But unlike The Hunger Games and Twilight and even Harry Potter and the Sorcerer’s Stone, there is no romance in Ender’s Game — either in the sense of two people in love or in the sense of being swept up in a grand fantasy adventure. A tale of the young titular genius drafted into a brutal and unforgiving military training school to defeat a possible alien threat, the film is a story of intellectual prowess, of a kid triumphing not through brawn or magic or love, but through ruthless cerebral know-how. Hood faithfully brings that brainy quality to the film, staging its action scenes with a welcome intelligence and logic instead of the usual haphazard visual assault. But successful movie franchises are not dour intellectual experiences — they are exciting and visceral ones. Hood seems to understand this need (a mild SPOILER alert is in order, probably), because in the film’s ending, he pushes hard on the potential for a more emotional and redemptive arc in any subsequent films.
Whether there are any sequels, however, remains very much an open question. On the one hand, Ender’s Game’s box office debut was stronger than those aforementioned failed YA adaptations, and it is just about on par with 2010’s Percy Jackson & The Olympians: The Lightening Thief, the rare YA adaptation that successfully spawned a sequel, this past August’s Percy Jackson: Sea of Monsters.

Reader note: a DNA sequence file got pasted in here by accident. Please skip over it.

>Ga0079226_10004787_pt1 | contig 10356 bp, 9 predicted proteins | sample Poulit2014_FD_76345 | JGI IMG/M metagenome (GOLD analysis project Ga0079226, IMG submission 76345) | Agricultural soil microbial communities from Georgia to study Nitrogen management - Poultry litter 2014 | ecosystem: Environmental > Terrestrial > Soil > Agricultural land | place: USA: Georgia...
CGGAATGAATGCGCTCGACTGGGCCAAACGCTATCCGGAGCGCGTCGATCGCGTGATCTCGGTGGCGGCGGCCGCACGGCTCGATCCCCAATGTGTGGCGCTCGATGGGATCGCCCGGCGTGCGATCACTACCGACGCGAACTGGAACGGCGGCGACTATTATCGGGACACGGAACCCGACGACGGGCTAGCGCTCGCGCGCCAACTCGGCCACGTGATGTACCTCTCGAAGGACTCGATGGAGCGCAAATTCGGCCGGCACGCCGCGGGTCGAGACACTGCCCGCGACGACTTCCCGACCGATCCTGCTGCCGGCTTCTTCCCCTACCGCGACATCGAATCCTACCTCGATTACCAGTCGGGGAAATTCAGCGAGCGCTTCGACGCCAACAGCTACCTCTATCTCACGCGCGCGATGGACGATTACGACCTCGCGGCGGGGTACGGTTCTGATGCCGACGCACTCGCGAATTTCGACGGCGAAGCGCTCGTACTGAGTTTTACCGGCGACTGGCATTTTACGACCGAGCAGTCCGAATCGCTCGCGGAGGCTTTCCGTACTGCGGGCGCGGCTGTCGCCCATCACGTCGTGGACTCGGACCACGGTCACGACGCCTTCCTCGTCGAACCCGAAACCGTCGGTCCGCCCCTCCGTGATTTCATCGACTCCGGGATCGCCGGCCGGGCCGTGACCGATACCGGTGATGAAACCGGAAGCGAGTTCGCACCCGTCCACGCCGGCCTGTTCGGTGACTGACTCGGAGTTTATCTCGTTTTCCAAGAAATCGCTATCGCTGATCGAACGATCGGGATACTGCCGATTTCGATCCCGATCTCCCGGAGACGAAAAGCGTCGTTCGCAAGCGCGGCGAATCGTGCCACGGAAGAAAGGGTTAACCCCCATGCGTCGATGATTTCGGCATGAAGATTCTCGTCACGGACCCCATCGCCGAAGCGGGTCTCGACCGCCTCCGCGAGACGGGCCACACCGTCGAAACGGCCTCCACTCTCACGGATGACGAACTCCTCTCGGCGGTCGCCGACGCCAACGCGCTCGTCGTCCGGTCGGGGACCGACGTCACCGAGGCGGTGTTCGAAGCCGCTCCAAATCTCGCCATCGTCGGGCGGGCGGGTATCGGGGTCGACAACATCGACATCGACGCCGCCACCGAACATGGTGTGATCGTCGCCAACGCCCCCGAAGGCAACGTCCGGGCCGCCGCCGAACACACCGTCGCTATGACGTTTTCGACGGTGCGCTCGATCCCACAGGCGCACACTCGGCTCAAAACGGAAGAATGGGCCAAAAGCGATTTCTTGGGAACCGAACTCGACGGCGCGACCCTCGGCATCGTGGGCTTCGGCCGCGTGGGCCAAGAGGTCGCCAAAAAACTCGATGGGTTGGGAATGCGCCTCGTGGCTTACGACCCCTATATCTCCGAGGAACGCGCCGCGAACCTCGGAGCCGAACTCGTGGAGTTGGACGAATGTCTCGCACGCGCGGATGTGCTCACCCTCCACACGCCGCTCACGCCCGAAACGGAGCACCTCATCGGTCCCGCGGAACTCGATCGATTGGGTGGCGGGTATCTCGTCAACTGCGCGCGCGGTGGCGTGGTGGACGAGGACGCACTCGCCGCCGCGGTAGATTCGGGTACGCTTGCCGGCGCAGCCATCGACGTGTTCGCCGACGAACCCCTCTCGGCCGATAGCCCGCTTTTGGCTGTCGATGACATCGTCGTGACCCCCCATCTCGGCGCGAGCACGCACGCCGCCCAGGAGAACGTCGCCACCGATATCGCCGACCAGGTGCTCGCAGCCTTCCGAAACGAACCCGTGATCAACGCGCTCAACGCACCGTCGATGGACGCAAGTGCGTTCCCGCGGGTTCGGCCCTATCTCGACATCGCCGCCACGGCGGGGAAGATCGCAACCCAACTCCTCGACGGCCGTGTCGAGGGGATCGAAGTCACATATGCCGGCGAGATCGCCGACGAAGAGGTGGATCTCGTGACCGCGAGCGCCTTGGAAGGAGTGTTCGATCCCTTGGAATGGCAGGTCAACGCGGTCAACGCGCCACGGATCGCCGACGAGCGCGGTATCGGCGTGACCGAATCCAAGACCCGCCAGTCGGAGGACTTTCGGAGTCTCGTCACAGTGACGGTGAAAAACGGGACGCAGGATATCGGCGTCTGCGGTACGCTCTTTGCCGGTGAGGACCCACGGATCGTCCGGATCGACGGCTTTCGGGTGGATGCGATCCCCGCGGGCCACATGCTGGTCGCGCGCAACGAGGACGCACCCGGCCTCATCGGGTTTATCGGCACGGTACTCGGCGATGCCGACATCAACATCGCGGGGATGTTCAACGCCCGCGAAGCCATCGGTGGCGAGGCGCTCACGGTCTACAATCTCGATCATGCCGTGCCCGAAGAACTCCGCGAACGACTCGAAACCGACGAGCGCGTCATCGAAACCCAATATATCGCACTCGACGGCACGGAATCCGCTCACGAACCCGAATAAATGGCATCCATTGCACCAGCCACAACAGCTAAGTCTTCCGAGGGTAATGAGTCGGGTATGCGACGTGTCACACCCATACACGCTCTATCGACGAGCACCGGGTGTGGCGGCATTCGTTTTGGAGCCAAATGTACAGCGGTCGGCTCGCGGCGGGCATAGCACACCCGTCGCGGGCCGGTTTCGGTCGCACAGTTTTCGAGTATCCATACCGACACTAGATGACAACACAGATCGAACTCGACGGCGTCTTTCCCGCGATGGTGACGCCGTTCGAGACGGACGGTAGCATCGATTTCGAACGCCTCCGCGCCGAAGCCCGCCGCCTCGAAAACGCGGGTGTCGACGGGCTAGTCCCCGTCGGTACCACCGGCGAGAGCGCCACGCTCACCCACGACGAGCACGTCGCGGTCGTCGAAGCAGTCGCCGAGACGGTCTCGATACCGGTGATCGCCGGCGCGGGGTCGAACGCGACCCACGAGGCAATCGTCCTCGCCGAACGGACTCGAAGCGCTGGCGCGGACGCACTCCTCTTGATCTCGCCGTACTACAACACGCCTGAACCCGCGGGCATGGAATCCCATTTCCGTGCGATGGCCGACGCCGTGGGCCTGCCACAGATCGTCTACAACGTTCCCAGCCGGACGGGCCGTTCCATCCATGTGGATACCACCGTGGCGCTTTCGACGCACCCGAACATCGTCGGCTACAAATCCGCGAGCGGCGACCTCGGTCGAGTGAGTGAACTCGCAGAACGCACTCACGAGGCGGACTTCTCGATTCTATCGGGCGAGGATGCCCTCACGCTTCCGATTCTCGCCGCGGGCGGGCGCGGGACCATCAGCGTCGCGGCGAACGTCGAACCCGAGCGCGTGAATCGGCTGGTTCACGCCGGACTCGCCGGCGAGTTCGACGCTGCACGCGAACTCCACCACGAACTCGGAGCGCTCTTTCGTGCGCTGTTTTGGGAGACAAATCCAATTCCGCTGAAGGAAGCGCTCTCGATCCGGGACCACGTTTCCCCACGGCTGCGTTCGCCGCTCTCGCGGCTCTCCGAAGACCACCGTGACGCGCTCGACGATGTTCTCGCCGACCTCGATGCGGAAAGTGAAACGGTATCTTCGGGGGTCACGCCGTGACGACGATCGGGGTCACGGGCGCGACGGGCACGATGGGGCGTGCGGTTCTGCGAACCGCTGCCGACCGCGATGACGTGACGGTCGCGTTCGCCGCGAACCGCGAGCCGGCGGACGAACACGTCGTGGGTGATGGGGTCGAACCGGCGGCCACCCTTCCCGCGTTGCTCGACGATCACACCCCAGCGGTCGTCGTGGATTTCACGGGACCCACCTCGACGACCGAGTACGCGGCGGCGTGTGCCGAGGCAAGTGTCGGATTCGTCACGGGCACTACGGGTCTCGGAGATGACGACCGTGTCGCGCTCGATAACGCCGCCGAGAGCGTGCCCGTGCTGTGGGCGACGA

Both Percy Jackson films, however, proved their box office potential overseas — in the U.S., they have been lackluster performers at best, and Ender’s Game, which has only opened in three overseas territories so far, looks like it could be on the same domestic box office path. Consider After Earth and Jack the Giant Slayer. Both are sci-fi/fantasy films aimed at the same audience as Ender’s Game; both opened this year just under Ender’s Game debut numbers; and both limped to a total domestic gross of $60.5 million and $65.2 million, respectively. Even if Ender’s Game enjoys better word-of-mouth than those films, it will have to contend with some heavy box office competition in the next few weeks from Thor: The Dark World and The Hunger Games: Catching Fire.
What does any of this have to do with the boycott? As I said before, it is impracticable to put an exact dollar amount on any boycott of a feature film, but I’m going to risk this hypothesis anyway: next to nothing.